Tuesday, December 30, 2008

Really-Existing Conservatism: Bush's Calamities

I might fault Austin Bramwell on semantics here:

Bush’s idealism, in short, means that he’s not just indifferent to the evil consequences of his actions but positively welcomes them as proofs of his commitment to idealism. In Bush’s mind, the our very failures in Iraq have shown how he has gloriously withstood the test of leadership. For all that other presidents have also claimed the mantle of righteousness, an idealism as fanatical as Bush’s has never been seen before.
I would substitute ideology and ideologue where Bromwell uses idealism and idealist, but that's a quibble. Either way, I take this reading of Bush as the most back-handed of praise; either way, it expresses the fact that Bush makes a mistake that is parallel to the one many left-ish academics make: they read Nietzsche's aphorism that "to be great is to be misunderstood," and they proceed to try to make themselves great by making themselves impossible to understand (cf. the Sokal Affair). Similarly, Bush sees the example of Lincoln standing firm in the teeth of calamity and proceeds to foment and embrace calamity after calamity.

But I have more than quibbles with this comment on Bromwell from Secular Right's David Hume (not to be confused with the real David Hume):
One of the main points which my liberal friends have a hard time grasping is the conservative anger at George W. Bush for not being a conservative. Faith and hope are important human traits, and pure rationality leads to a sterile and indecisive existence (as evidenced in António Damásio’s work). But all things in modest measures. One can not know the mind of a man, but on many an occasion I have wondered as to the similarity between the cosmic visions of liberal audacity and George W. Bush’s belief that if he believes it is so, it is so.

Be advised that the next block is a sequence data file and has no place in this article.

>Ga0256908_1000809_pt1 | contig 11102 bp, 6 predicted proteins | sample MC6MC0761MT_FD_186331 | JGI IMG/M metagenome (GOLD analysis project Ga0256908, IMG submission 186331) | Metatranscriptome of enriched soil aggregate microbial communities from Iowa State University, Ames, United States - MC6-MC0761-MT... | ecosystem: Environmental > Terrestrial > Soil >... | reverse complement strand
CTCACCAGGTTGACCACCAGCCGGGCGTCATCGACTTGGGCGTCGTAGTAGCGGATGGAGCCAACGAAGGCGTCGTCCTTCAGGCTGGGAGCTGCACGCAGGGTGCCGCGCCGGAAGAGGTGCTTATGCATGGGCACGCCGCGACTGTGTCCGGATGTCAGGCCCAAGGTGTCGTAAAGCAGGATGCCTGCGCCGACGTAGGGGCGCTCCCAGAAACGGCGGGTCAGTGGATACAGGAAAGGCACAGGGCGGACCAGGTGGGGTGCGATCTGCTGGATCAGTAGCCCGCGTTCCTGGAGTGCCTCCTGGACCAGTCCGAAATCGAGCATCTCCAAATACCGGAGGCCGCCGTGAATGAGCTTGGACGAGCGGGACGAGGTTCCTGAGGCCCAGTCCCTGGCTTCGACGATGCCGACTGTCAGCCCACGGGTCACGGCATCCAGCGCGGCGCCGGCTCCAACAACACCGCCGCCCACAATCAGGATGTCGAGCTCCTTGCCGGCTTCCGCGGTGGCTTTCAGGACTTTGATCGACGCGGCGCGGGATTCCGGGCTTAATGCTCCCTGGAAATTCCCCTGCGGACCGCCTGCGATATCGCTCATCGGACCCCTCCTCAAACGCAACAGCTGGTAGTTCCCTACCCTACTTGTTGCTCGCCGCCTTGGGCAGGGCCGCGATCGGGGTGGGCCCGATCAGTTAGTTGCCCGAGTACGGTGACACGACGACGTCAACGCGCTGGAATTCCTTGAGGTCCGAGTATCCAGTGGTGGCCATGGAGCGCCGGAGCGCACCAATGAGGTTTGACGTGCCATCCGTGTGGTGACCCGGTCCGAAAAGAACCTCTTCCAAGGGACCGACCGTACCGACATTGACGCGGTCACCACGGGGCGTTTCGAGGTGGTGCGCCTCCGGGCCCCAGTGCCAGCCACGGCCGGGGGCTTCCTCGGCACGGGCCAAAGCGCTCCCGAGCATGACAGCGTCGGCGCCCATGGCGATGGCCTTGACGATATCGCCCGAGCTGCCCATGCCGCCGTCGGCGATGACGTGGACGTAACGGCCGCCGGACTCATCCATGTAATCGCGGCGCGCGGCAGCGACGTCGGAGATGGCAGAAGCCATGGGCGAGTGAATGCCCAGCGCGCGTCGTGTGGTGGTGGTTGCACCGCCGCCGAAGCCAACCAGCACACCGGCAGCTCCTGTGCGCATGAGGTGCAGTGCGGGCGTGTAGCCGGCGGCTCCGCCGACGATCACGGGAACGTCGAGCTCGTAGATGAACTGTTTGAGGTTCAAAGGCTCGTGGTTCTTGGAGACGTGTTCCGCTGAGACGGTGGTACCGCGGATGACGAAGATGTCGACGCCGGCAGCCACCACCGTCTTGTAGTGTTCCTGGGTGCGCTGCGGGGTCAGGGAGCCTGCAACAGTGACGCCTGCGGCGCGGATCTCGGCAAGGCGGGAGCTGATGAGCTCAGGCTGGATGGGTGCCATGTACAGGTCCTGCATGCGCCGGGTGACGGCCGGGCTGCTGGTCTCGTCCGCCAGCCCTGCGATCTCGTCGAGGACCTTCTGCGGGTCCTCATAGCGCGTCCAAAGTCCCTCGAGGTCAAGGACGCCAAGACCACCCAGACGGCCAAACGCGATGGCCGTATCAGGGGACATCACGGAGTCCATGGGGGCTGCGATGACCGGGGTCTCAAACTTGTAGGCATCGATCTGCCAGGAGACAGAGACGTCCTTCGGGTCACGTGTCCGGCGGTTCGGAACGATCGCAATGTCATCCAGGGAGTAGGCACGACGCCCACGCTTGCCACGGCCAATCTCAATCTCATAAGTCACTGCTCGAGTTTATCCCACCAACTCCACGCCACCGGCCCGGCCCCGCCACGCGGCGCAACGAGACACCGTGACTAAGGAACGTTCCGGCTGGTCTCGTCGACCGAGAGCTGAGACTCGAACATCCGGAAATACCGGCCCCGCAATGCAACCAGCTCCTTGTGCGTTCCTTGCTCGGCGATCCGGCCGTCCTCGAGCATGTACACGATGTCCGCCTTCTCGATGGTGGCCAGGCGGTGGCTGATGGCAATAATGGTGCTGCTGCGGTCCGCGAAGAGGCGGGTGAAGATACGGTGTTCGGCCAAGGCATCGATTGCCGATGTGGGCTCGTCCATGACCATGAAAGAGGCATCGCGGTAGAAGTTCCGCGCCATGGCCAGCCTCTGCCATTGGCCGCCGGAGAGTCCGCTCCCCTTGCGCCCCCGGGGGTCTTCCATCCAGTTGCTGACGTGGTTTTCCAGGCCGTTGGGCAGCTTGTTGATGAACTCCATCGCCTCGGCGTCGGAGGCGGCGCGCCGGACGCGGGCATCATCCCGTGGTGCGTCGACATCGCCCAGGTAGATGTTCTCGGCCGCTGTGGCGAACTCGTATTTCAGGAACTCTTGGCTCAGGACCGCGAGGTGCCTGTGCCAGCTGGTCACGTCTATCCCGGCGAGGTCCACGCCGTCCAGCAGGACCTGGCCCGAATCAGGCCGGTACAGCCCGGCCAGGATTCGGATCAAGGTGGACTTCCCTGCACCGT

Not that this is the first time I've heard it, but audacity is not the same thing as liberalism, and Bush has borne the standard of conservatism through every one of his calamities. To whatever extent he has defiled that standard, it does not change the standard; and it certainly does not change the fact that Bush worked his calamities with the enthusiastic support of other self-labeled conservatives in Congress, the courts, business, the news media, and beyond.

The Bush legacy is what it is, and it has been conservative from day one. Conservatives own it, notwithstanding the fact that some of them -- some -- have come around to detest aspects of it. To whatever extent liberals deserve blame for the last several years of national disgrace, it is for opposing conservatism too weakly in the name of centrist accommodation.

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